How financially literate are individual investors?


A June 2014 study released by the Employee Benefit Research Institute concluded that many U.S. Baby Boomer and Gen Xer households are expected to run short of money in retirement (assuming 35 years in retirement): 83% of those in the lowest income quartile, 47% in the second quartile, 28% in the third, and 13% even in the highest income quartile. Another study concluded that more than half of future U.S. retirees will rely on Social Security for at least 50% of their income.

Part of the difficulty stems from the fact that many workers, both in the U.S. and worldwide, are now directly responsible for their financial well-being. Defined-benefit pensions are few and far between, as more and more employers opt instead for defined-contribution plans, where both employers and employees contribute, and employees have some discretion for management.

Financial literacy of U.S. investors

The trouble is, most individual investors are not sufficiently well-informed on financial matters, and thus often make less-than-optimal choices in managing their retirement. The 2014 DALBAR report, for instance, concluded that over the past 20 years, individual stock fund investors achieved only a 5.02% average annual return, which is considerably less than the 9.22% they could have achieved simply by investing in a S&P500 index fund. Results for other asset classes are similar.

A June 2014 study by researchers at the National Bureau of Economic Research evaluated the overall financial literacy of U.S. investors. The financial quiz posed by these researchers is available either from the WSJ site or the NBER site (the NBER version includes some additional questions asking subjects how they judged themselves). The 17 questions were grouped into five categories (compound interest, inflation, diversification, tax-deferred investments and employer contributions). Here is a sample of the questions:

  1. Consider the following scenario: Jack and Jill are twins. At the age of 20, Jack started contributing $20 a month to a savings account. After 20 years, at the age of 40, he stopped adding to his savings, but he left the money in the account. Jill didn’t start to save until she was 40. Then, she saved $20 a month until she retired 20 years later at age 60. Suppose both Jack and Jill earned 6% interest per year on their savings. When they both retired at age 60, who had more money? (a) Jack; (b) Jill; (c) They had the same amount; (d) Don’t know.
  2. Suppose that by the year 2020 your income has doubled and prices of all goods have doubled too. In 2020, how much will you be able to buy with your 2020 income? (a) More than today; (b) The same amount as today; (c) Less than today; (d) Don’t know.
  3. Suppose you are a member of a stock investment club. This year, the club has about $200,000 to invest in stocks and the members prefer not to take a lot of risk. Which of the following strategies would you recommend to your fellow members? (a) Put all of the money in one stock; (b) Put all of the money in two stocks; (c) Put all of the money in a stock indexed fund that tracks the behavior of 500 large firms in the United States; or (d) Don’t know.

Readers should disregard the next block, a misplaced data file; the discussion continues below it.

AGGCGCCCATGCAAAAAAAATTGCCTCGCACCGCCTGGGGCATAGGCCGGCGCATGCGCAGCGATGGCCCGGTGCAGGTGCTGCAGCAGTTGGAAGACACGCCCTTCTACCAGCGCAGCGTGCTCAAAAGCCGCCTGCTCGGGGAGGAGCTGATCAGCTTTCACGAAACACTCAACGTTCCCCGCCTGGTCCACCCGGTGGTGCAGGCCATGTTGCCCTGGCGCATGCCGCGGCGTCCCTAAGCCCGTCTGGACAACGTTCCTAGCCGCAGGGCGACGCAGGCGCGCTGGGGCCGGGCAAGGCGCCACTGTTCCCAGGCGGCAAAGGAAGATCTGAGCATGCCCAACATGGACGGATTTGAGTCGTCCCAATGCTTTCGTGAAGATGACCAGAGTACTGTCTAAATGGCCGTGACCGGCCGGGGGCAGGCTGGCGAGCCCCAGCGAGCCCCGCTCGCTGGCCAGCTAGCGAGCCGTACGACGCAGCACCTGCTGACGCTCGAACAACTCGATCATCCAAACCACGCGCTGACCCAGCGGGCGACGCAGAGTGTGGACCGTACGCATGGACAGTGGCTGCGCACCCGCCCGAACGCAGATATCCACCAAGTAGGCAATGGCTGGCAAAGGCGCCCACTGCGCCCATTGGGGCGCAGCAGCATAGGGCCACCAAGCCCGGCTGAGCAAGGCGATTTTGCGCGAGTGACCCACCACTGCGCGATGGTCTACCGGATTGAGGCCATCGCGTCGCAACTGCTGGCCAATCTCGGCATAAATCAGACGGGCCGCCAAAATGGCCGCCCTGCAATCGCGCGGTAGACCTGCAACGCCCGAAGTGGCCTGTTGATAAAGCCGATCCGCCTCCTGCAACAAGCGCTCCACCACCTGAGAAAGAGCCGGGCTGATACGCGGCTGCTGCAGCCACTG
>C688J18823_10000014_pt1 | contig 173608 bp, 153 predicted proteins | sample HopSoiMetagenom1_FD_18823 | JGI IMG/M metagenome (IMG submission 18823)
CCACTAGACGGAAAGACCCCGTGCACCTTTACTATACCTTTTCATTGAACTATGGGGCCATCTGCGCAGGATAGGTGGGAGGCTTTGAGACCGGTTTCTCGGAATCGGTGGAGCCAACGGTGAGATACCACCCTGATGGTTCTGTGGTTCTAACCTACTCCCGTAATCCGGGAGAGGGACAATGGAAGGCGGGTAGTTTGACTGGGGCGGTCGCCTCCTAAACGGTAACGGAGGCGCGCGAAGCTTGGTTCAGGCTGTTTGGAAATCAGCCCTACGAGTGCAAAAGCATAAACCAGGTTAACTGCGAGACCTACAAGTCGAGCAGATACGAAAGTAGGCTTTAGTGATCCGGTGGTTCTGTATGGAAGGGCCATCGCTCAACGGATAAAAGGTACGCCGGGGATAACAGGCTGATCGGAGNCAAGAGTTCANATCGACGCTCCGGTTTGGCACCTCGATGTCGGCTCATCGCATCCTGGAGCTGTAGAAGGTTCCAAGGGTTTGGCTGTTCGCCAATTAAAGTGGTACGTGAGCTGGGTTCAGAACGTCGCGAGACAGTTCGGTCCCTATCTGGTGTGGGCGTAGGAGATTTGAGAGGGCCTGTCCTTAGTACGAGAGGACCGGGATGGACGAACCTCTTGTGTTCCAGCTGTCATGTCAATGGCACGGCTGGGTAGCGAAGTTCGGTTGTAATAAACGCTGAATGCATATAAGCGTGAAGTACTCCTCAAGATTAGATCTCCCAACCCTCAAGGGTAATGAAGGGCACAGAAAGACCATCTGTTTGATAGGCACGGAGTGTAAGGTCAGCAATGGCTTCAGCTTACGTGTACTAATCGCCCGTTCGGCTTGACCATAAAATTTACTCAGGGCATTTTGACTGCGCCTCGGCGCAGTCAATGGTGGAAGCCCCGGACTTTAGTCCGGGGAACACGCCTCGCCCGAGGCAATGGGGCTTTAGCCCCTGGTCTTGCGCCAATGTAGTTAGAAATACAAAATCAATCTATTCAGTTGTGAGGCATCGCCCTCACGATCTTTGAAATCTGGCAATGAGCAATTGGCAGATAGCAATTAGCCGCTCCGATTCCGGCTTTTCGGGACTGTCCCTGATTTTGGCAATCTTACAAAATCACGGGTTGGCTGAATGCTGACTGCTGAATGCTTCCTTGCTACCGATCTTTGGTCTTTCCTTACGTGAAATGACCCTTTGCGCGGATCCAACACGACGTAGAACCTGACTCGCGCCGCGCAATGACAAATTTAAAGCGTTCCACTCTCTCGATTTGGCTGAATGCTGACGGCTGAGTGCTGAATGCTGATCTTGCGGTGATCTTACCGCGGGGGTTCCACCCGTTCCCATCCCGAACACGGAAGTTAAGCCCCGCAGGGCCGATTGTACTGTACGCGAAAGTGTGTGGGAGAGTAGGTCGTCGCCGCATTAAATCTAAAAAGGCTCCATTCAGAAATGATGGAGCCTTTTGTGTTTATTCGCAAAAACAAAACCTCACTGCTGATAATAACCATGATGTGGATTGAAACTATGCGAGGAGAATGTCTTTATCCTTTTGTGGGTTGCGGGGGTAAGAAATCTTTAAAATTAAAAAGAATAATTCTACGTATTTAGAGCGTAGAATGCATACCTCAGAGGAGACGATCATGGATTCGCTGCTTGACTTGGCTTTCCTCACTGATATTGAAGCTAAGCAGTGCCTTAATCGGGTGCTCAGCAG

4. Which of the following statements are true? (a) In any type of IRA or 401(k) account, all of the money in your account grows tax-free; (b) If you have a traditional IRA or 401(k), you make contributions out of pre-tax income and pay income tax at your future tax rate when you withdraw the funds; (c) Both are true; (d) Don’t know.
  5. Alice wants to invest $1,000 for retirement this year. Her new employer will fully match her 401(k) contributions, up to $10,000 per year. All else being equal, which of the following options will give Alice the highest total amount at the end of the year? (a) Alice contributes $1,000 to her 401(k) plan and invests that money in mutual fund A. At the end of the year, mutual fund A has earned a 5% return; (b) Alice does not contribute to her 401(k) plan but she invests $1,000 in mutual fund B outside of her 401(k) plan. At the end of the year, mutual fund B has earned a 20% return; (c) Alice does not contribute to her 401(k) plan, but she invests $1,000 in mutual fund A outside of her 401(k) plan. At the end of the year, mutual fund A has earned a 5% return; (d) Don’t know.

The answers to the above sample questions are given below. The average score by all participants was 67%, or about 11 out of 17 correct responses. Among the different categories of questions, the questions on tax-favored assets and employer matching proved most problematic with average scores 54% and 61%, respectively. The two single most often missed questions were one about avoiding double taxation, and the question, listed as #5 above, about taking advantage of employer matching contributions.

From one perspective, these results are somewhat encouraging — after all, in many high school or college courses, an average 67% test score would qualify one for a “B-” or “C+”. But given the relatively basic nature of the questions, and the overall importance of thoroughly understanding these concepts, one has to ask if this is good enough.